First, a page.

“Are you cool with him wearing girl pajamas to school?” I asked C.J.’s Dad later that night, away from the boys.
“Yeah, I don’t care. School’s almost over,” he said.
It has been a tough school year dealing with gender issues. In a way we were waving our rainbow flag to mark the ending of a struggle. Not defeat, just an end.
I emailed C.J.’s teacher Ms. Sensible to warn her that on Friday C.J. would be wearing his three-piece deluxe Little Mermaid pajamas that he had recently purchased on sale at the Disney Store to school. Pants with fish-scale tail design, white top with Ariel on it and optional layered skirt, which C.J. has never considered optional; to him, it’s mandatory.
She replied the next day before noon letting me know that C.J. was welcome to wear anything that he was comfortable in..
I picked C.J. up from school. He sat in his booster seat wearing his baseball uniform.
“Mommy, today Ms. Sensible told me that I could wear my Little Mermaid jammies to school for pajama day. She said I could wear whatever makes me comfortable and that she’ll tell the kids not to make fun of me. She said that people will like me no matter what,” he said.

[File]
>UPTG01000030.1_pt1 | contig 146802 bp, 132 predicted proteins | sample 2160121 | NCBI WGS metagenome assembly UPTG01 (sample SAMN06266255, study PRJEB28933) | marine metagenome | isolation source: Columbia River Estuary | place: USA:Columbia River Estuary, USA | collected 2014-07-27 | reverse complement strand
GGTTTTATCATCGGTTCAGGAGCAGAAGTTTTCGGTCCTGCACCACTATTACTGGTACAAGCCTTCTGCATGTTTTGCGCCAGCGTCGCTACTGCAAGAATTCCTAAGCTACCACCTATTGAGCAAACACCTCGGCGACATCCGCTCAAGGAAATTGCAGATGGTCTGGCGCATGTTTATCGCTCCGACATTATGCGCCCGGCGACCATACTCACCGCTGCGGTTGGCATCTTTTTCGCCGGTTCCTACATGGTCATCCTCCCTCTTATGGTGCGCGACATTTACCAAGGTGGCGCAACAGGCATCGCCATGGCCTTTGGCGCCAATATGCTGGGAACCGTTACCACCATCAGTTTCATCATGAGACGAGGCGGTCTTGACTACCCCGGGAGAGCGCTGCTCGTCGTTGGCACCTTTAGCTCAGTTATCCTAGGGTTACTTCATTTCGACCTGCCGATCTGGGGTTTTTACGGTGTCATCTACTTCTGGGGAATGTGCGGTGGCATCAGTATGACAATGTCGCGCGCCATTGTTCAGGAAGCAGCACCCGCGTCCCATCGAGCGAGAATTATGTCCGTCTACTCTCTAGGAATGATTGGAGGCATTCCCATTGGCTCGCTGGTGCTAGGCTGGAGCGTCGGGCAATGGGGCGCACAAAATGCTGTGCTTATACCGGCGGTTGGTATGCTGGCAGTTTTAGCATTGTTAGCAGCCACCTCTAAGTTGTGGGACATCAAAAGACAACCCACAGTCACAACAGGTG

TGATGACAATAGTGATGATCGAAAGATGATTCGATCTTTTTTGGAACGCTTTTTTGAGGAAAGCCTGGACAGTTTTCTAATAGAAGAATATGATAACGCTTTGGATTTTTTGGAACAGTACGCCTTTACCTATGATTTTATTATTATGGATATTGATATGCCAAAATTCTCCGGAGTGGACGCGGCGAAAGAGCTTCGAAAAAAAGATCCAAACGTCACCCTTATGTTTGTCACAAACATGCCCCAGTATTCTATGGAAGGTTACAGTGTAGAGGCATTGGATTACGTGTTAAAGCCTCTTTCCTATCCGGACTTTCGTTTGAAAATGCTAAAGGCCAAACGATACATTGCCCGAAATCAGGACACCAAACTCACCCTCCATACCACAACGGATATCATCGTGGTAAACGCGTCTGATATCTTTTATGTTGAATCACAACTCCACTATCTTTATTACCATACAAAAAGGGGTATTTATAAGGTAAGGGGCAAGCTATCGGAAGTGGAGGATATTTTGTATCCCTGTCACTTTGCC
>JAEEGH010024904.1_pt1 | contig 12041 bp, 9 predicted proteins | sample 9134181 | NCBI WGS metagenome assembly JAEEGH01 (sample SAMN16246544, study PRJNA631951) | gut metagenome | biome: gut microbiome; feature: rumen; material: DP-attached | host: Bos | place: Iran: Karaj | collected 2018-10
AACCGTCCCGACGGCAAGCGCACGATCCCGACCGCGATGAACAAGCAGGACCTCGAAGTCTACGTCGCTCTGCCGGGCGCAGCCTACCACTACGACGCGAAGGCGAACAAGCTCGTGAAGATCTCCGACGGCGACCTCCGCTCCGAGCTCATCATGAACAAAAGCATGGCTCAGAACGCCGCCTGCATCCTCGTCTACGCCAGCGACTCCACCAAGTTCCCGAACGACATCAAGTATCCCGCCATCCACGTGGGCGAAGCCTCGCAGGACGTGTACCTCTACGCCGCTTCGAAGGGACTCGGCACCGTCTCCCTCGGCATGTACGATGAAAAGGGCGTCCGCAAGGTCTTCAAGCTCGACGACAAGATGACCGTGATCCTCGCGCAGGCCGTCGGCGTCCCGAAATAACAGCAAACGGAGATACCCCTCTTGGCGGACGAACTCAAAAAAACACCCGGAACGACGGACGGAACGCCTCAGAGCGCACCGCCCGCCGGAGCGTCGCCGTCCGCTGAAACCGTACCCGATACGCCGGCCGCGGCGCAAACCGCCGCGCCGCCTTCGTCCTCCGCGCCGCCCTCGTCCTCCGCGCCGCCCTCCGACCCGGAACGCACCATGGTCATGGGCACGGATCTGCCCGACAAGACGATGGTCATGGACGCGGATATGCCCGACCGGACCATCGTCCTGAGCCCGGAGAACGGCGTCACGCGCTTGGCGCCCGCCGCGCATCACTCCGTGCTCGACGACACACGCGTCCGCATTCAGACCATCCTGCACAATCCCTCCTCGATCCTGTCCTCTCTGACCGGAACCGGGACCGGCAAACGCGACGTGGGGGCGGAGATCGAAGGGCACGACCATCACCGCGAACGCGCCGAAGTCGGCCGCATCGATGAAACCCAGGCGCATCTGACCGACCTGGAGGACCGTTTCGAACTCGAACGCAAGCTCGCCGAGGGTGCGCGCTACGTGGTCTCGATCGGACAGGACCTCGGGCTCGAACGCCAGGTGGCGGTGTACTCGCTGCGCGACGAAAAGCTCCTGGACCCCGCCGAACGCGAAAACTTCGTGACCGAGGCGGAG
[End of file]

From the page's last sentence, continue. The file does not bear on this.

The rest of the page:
“Ms. Sensible is right. She’s a good teacher.”
“So, can I wear my Little Mermaid jammies to school tomorrow?”
“What!?!?! I LOVE crazy hair day!!!!”
“That’s odd, you’ve never had a crazy hair day before,” I said smiling at C.J. in the rearview mirror as I drove.
“I know, but I know I’m just going to love it.”
C.J. won the award for craziest hair at crazy hair day. Or so he told us, only for me to find out later that there was no award given. My kid has a good imagination, or he’s a liar.